An Affair to Remember (1957)


Leo McCarey directs Deborah Kerr, Cary Grant and Cathleen Nesbitt in this classic romance weepie about a playboy and a nightclub singer who fall for each other on a cruise ship that happens to be bringing them both back to their respective betrothed.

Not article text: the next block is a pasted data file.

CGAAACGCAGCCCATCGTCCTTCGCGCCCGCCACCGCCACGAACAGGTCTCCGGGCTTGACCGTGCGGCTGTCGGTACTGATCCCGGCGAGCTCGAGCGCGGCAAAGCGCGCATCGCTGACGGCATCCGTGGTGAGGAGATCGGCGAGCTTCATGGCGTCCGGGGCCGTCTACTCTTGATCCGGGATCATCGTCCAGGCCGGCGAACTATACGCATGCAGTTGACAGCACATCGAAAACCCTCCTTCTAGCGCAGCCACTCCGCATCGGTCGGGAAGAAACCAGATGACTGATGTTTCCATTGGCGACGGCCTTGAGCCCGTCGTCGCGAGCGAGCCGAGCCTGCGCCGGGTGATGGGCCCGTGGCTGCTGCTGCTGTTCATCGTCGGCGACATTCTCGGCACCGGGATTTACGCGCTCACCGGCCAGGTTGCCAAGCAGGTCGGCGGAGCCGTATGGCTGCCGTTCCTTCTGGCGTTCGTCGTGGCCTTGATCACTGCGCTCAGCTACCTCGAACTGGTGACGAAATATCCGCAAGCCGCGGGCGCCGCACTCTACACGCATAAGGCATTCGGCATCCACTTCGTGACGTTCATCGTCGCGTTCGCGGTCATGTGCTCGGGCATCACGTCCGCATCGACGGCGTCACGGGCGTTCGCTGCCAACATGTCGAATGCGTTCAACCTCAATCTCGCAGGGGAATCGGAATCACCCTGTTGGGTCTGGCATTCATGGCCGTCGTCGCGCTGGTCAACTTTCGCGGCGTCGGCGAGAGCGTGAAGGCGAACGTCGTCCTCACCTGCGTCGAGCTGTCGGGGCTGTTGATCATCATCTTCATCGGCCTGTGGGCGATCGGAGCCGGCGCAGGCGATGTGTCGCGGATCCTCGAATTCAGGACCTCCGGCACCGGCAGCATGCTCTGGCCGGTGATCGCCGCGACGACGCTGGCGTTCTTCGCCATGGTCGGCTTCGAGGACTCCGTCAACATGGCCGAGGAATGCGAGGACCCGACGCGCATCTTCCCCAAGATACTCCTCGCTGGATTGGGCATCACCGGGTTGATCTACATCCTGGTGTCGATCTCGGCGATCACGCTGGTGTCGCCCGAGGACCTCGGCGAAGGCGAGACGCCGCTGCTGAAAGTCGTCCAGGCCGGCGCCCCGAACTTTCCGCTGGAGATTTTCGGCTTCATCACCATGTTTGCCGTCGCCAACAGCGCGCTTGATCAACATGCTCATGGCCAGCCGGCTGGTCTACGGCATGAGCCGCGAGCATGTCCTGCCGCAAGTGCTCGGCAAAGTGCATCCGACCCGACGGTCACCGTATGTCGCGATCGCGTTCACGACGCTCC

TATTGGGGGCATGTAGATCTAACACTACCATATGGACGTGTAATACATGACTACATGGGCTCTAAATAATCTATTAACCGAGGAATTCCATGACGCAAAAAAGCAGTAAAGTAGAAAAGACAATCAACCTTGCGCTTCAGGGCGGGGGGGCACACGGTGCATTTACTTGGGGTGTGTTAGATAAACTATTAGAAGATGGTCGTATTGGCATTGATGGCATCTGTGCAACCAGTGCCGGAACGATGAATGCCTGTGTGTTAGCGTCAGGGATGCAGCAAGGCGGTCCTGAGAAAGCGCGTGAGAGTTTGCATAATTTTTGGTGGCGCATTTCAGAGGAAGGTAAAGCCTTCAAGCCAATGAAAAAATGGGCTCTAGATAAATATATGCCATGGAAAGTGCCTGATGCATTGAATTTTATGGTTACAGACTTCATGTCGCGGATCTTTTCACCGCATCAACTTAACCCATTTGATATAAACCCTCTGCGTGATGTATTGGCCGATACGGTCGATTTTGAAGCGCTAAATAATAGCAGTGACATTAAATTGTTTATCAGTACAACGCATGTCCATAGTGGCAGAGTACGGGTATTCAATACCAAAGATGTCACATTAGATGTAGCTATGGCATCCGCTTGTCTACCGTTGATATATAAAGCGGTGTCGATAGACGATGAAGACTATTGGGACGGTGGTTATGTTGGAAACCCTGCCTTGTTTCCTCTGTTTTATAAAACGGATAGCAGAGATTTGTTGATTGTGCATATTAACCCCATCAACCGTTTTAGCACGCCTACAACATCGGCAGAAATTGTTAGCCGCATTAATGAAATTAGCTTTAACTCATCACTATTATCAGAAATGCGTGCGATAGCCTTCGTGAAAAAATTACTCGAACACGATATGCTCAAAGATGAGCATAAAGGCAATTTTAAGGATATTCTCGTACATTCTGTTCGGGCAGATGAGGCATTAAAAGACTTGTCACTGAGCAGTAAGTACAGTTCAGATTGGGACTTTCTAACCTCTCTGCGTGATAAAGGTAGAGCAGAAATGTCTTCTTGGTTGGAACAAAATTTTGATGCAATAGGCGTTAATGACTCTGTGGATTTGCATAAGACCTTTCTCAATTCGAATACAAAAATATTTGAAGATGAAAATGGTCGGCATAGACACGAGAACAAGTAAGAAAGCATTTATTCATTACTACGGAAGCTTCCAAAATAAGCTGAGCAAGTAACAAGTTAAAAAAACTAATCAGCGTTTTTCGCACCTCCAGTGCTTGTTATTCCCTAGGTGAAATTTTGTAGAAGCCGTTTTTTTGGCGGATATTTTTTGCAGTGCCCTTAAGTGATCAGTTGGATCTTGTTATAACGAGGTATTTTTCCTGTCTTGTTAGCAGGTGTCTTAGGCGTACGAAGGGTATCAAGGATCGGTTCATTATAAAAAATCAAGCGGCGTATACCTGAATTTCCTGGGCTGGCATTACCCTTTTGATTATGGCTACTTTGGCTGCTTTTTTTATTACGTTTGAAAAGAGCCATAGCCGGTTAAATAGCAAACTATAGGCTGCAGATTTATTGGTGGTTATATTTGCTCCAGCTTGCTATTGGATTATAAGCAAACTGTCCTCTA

I finally figured Jeff Goldblum’s universal appeal out while watching Cary Grant in this golden classic. When Goldblum’s first started headlining movies he seemed like some unheralded, never seen before personality. But in actuality him and Grant are a DNA match. Gangly, mahogany skinned charmers, exuding suave, intelligence and arrogance, reading lines with a wink and a wince as if they cannot believe uttering such contrivances are their well paid jobs… and with the constant underlying current that something decadent and debauched will be going on in their hotel suite that night and you’d be invited if only you were cool enough. Grant has his perfect foil here in the definitively elegant and worldly Deborah Kerr. She is quite simply perfection in everything I’ve seen her in. As the white telephone machinations of the plot play out you get the feeling this is far from an innocent souffle. The characters and incidents skirt as close to adult and permissive as a big Hollywood confection could in 1957. For all the witty repartee and classy innuendo, the singing orphans and tragic gloss this is quite a progressive romance… pure as the driven snow compared to what was being made a decade later but equally quite unashamedly aroused compared to anything from even a year before. A shimmering magic pervades every moment, none more so than the subtle sequence of foreshadowing when the pair take an early ten minute time out from flirting to visit Grant’s grandmother. Clearly all the characters know this is the last time they’ll see her and it is never spoken aloud, just silently acknowledged and luxuriated in. The iconic moments involving Empire State Building rendezvous and sofa ridden reunions revived by Sleepless in Seattle are brilliant but that ten minutes of heartfelt interaction, nostalgia and mournful joy… Wow! About as good as the fil-lums get.


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